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THIS YEAR'S theme for Black History Month is the 50th anniversary of the Brown vs. Board of Education decision. Thurgood Marshall's victory in the case eventually landed him a seat on the U.S. Supreme Court - the first black justice.

If Clarence Thomas' succession has established a de facto African-American position on the court, that's worth celebrating. It would mean that blacks have achieved representation on the court roughly proportional to their numbers in the general population. (How many blacks the conservative Justice Thomas speaks for is another matter.)

Unfortunately, there's much less to celebrate about what history has wrought for blacks in Congress, where the under-representation of African-Americans remains staggering - a national embarrassment and a poignant reminder of endemic prejudice and inequality a half-century after Brown.

Blacks got their first shot at representation in Congress when the federal government - for a brief period after the Civil War - protected the voting rights of blacks in the South. Any chance for representation prior to the Civil War had been doomed in the South by slavery and in the North by the small number of blacks, who many states nevertheless prohibited from voting.

Joseph Rainey - the first black elected to Congress - won a seat in the House in 1870 representing a district in South Carolina. By 1877, 14 blacks from Southern states had served a total of 21 terms in the House, and two blacks from the South had served briefly in the Senate. The two, both Mississippi Republicans, were Hiram R. Revels, who served from 1870 to 1871, and Blanche K. Bruce, in office from 1875 to 1881.

During this period, blacks captured about 2 percent of the available representation in Congress - far from ideal, since they made up about 13 percent of the population.

But even this comparatively meager gain threatened the racial caste system in the South, fueling white determination to strip blacks of their voting rights. The hard-won victories of blacks proved no match for the literacy test, poll tax, white primary, violence and economic intimidation. In the 1880 election, the Senate reverted to traditional monochromatic white; the House followed in 1900.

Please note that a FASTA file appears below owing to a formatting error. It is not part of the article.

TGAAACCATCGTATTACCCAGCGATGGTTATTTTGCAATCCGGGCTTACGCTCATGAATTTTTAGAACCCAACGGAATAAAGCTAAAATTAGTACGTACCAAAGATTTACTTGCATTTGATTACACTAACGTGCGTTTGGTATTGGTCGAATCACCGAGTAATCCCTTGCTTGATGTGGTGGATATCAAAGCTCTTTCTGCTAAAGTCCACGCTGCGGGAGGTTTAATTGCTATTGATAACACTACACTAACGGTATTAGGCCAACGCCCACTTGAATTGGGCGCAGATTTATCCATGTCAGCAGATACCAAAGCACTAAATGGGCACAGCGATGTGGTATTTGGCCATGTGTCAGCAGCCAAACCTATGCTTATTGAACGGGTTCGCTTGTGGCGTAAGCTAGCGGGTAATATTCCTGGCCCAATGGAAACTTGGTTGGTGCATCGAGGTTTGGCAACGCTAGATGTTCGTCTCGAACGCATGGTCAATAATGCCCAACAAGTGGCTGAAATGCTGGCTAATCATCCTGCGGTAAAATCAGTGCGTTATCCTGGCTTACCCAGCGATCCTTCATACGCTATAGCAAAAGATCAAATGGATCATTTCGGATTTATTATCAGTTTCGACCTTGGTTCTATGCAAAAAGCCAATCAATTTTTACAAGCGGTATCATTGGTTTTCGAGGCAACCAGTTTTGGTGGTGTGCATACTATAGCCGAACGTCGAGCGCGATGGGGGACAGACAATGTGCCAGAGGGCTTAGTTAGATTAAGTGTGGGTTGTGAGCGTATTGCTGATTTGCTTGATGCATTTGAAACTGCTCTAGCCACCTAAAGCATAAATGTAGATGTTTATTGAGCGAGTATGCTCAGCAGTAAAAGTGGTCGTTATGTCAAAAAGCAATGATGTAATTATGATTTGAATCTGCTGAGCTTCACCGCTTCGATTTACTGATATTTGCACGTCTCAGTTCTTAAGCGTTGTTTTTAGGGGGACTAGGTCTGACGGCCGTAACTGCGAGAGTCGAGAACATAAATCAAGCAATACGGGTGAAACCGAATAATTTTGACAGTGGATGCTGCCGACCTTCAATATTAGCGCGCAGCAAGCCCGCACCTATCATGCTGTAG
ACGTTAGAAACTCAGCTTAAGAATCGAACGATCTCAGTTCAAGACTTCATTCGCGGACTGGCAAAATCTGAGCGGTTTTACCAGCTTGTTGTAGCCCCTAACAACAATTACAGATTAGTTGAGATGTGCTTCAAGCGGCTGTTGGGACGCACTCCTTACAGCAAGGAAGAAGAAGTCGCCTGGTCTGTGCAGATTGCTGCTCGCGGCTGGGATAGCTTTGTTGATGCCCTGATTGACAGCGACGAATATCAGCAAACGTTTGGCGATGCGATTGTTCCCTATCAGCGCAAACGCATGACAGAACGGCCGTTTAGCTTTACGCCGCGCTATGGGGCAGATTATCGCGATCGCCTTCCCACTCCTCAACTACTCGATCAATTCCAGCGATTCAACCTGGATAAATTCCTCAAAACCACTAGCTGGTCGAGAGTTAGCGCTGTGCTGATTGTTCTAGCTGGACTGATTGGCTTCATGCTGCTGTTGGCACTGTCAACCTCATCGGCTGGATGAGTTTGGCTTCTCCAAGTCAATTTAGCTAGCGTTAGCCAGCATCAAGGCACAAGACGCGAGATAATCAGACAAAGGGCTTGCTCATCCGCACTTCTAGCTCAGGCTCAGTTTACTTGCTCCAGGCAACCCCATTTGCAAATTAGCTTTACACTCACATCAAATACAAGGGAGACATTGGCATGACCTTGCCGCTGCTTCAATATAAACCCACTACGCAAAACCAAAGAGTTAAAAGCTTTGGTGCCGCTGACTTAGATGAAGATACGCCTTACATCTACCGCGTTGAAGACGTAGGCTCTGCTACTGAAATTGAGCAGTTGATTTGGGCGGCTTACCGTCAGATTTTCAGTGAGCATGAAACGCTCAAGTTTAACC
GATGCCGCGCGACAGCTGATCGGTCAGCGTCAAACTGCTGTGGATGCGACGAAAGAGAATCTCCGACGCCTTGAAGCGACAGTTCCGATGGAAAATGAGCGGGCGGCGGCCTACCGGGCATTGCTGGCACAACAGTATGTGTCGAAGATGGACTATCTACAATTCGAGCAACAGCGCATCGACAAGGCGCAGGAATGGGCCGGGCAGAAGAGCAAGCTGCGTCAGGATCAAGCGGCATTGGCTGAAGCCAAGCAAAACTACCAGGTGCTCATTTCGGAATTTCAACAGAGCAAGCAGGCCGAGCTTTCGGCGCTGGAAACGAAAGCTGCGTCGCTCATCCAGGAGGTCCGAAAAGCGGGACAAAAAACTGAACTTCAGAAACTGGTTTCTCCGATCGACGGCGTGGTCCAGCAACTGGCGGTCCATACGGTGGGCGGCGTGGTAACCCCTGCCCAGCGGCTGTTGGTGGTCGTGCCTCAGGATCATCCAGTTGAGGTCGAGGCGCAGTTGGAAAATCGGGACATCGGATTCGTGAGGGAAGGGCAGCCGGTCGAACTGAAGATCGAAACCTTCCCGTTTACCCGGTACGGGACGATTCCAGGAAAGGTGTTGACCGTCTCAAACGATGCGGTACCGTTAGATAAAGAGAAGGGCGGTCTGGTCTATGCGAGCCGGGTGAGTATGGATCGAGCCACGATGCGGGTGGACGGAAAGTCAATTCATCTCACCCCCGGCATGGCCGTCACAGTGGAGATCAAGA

The African-American struggle for representation in Congress would be no inexorable March of Progress.

By 1900, many Southern blacks began voting with their feet to escape disfranchisement, economic depravation and racial violence - particularly a surge in lynchings. These North-bound blacks laid the groundwork for a second shot at black representation in Congress. Gathering in congressional districts in Chicago, New York and Detroit, Northern blacks captured their first seat in the House in 1928 with the election of Oscar De Priest, a Republican representing a district on the South Side of Chicago.

Southern blacks didn't return to the House until 1973. That's when federal power, authorized by the Voting Rights Act of 1965, kicked in for the second time to protect the African-American franchise in the South.

As the growing number of Northern blacks in the House was augmented by the return of Southern blacks, African-Americans moved closer to the ideal of proportional representation. In the elections of 1966 through 2000, blacks captured 5.4 percent of the available representation.

In the House today, blacks have about 8.5 percent of the seats compared with about 13 percent of the population. Not ideal, but not bad.

The 20th century African-American assault on the Senate didn't fare as well. The Senate remained all white until Massachusetts elected Edward W. Brooke in 1966. After completing his second term in 1978, 14 years elapsed without an African-American in the Senate. Carol Moseley Braun secured a seat in Illinois in 1992, but served only one term. Since then, the nation has been without a black senator for another five years.

What institution has been as immune as the Senate to the post-World War II revolution in race relations?

Proportional representation today would seat 13 black senators.

Liberal, moderate, or even conservative, they would be conscious of the African-American struggle for justice and equality.

What difference would that make?

For one thing, the yawning gap between the nation's democratic ideals and the unequal distribution of political power would narrow, thereby validating and encouraging the aspirations of the less advantaged.

Thirteen black senators would rock the citadel of white power and privilege - and startle the Republic. After all, the nation's four black senators served for just 25 of the Senate's 216 years, and there's never been more than one black senator at any time.

This invasion of the Senate would quicken the agendas of African-Americans - agendas long the victim of benign, and not so benign, national neglect. The African-American 13 would wield power with black history as their guide, mounting new national initiatives to improve the lives of all citizens down under.

Unfortunately, their 13 votes alone wouldn't fix Detroit's schools, stop racial profiling by the Los Angeles Police Department or create decent-paying jobs in Mississippi anytime soon.

But blacks would finally have a more equitable share of national legislative power. Now that would be worth celebrating.

Mark Weber teaches history and political science at Cuesta College in San Luis Obispo, Calif., and is co-author of Critical Thinking and American Government.

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